The Year of Living Nominally

 

"The future is no place to put your better days"

- Dave Matthews Cry Freedom

 

Tuning in for a few of the many "Year in Review/2014 Projection" shows, I caught the undertow of a theme. "Move away from risk", "Reduce exposure", "Shift allocations" all new euphemisms for "Take profits." That the taking of the profits and the increasing of the cash was also the recommendation in 2012 and Spring of 2013 was not brought up by the anchors. To be alive in the world is to take on risk.

We continue to marvel at the idea that the best of America is behind us and what lies ahead balances precariously between modest and tragic. The "Reduce Exposure" crowd hangs its  (cone shaped) hat on the idea that tapering LSAPs equates to tapering risk. The portfolio channel effect fine tuned in an age of optimal control. The objective of monetary policy is economic traction, however, not asset allocation.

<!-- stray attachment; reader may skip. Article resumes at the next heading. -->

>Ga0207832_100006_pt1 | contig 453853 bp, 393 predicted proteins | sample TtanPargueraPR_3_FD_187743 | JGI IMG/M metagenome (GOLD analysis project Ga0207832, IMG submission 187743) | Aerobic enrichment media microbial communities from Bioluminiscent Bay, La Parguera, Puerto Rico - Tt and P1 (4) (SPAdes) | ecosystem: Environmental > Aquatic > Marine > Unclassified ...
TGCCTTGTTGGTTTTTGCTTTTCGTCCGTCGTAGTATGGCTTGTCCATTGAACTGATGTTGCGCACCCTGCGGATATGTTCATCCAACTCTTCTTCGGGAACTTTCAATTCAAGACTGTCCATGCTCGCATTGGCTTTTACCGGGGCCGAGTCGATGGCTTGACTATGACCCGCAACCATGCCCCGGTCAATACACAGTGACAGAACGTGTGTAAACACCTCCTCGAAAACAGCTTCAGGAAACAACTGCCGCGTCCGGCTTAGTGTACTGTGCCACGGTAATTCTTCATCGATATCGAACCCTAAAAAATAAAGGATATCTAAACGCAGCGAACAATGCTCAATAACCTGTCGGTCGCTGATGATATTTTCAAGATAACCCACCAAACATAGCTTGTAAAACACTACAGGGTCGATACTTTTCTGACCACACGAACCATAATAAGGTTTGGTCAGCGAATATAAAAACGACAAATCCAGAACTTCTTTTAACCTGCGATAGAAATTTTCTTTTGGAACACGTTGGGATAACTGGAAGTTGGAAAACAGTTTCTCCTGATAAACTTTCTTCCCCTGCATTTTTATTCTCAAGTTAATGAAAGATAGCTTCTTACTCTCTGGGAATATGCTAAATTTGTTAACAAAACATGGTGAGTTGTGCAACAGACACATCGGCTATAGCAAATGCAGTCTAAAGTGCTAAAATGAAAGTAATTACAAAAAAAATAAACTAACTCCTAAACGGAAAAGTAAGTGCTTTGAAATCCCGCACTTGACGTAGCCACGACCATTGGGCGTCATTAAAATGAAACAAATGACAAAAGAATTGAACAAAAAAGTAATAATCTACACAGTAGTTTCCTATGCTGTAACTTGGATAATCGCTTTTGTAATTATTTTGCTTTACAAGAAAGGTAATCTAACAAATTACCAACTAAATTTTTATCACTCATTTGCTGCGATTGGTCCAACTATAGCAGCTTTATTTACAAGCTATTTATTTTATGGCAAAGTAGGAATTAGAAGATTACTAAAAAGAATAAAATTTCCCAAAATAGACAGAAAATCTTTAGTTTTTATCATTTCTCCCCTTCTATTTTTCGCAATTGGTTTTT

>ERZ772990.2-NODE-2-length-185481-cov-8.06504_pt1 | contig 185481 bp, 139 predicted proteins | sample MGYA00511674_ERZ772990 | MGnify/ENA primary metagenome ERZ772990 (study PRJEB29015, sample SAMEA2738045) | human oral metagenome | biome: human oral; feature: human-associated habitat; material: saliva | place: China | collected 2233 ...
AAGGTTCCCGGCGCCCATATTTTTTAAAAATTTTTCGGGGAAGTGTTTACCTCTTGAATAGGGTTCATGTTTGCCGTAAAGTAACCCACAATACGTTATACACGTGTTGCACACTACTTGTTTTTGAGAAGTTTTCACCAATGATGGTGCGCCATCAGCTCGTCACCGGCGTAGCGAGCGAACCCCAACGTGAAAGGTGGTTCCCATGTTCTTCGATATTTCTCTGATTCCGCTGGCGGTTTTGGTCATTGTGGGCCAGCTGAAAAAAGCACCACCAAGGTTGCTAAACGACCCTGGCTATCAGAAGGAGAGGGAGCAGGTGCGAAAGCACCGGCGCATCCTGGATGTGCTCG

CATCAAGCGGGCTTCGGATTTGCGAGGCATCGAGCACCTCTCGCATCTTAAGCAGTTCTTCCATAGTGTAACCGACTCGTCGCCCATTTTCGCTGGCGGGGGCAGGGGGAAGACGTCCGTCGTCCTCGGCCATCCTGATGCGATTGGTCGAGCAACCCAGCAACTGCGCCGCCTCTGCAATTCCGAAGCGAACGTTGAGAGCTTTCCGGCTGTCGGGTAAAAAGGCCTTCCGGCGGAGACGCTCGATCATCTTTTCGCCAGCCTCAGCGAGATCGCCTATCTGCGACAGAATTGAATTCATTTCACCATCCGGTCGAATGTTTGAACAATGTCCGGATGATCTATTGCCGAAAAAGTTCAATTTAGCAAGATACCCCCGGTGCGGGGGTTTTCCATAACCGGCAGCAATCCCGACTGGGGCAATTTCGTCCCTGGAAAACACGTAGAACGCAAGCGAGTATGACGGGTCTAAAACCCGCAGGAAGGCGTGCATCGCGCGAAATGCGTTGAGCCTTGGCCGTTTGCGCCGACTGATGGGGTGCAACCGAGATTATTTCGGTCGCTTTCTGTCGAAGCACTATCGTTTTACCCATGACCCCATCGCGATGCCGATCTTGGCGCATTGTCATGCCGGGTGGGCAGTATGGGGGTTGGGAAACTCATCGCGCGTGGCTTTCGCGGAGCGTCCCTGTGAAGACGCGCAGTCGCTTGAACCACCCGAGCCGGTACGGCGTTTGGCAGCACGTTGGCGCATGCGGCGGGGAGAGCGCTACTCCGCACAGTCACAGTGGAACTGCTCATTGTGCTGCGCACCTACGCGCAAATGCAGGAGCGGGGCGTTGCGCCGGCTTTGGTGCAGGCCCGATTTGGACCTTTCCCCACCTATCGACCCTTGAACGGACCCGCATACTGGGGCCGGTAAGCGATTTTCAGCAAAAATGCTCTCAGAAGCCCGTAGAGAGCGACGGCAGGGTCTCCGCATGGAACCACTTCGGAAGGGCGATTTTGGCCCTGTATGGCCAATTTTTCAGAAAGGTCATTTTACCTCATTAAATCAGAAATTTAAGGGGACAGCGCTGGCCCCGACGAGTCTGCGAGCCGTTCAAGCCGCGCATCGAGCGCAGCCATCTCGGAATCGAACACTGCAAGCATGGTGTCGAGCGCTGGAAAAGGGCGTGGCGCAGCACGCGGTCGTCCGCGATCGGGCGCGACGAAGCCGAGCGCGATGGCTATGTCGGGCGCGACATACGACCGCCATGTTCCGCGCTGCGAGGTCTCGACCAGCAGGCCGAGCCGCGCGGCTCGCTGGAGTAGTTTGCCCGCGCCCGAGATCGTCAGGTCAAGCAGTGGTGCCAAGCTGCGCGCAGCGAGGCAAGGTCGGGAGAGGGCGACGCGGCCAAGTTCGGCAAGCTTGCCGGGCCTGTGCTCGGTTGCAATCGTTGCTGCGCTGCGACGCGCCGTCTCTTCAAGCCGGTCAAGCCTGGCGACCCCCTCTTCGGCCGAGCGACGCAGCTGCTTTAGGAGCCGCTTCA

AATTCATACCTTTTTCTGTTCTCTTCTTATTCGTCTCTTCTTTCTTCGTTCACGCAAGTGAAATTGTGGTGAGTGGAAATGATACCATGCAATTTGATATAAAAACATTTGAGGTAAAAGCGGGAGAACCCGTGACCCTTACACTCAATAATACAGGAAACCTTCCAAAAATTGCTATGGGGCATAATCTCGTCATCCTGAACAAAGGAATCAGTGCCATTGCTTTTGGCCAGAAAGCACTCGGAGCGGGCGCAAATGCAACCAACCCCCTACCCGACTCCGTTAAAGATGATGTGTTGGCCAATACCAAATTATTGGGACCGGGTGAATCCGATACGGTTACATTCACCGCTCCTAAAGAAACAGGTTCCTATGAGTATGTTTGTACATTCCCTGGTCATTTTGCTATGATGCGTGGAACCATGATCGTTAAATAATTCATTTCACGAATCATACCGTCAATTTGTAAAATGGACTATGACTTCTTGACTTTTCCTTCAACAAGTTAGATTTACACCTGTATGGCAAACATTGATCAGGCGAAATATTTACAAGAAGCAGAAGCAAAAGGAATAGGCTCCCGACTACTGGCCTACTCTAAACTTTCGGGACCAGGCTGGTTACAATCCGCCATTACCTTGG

QE in the era of high speed computing power and low (no) transaction costs has promulgated the idea that money and capital are the same. The interesting take away from the QE experiment is how little money morphed into actual capital. The price of the equity increased dramatically but capital investment has been small because there's so damn much of it. Thus, the idea that participants can/should request their money back (at the serendipitous higher rate of exchange) has become the theme of the institutions whose revenues come from an abundance of those low cost transactions.

We see this as living in a Nominal World. The quantitative regime is the cornerstone of nominal living and its not ending, yet. The Nominal Economy exists in name only, in economic terms, its "not real". We think 2014 will be the year that re-establishes the distinction between the two. The Fed's perverse goal of higher inflation will set the course. Living nominally (inflated) has proved difficult in a world awash in excess capacity and productive abundance. The forgotten variable is time. We believe that time is upon us.

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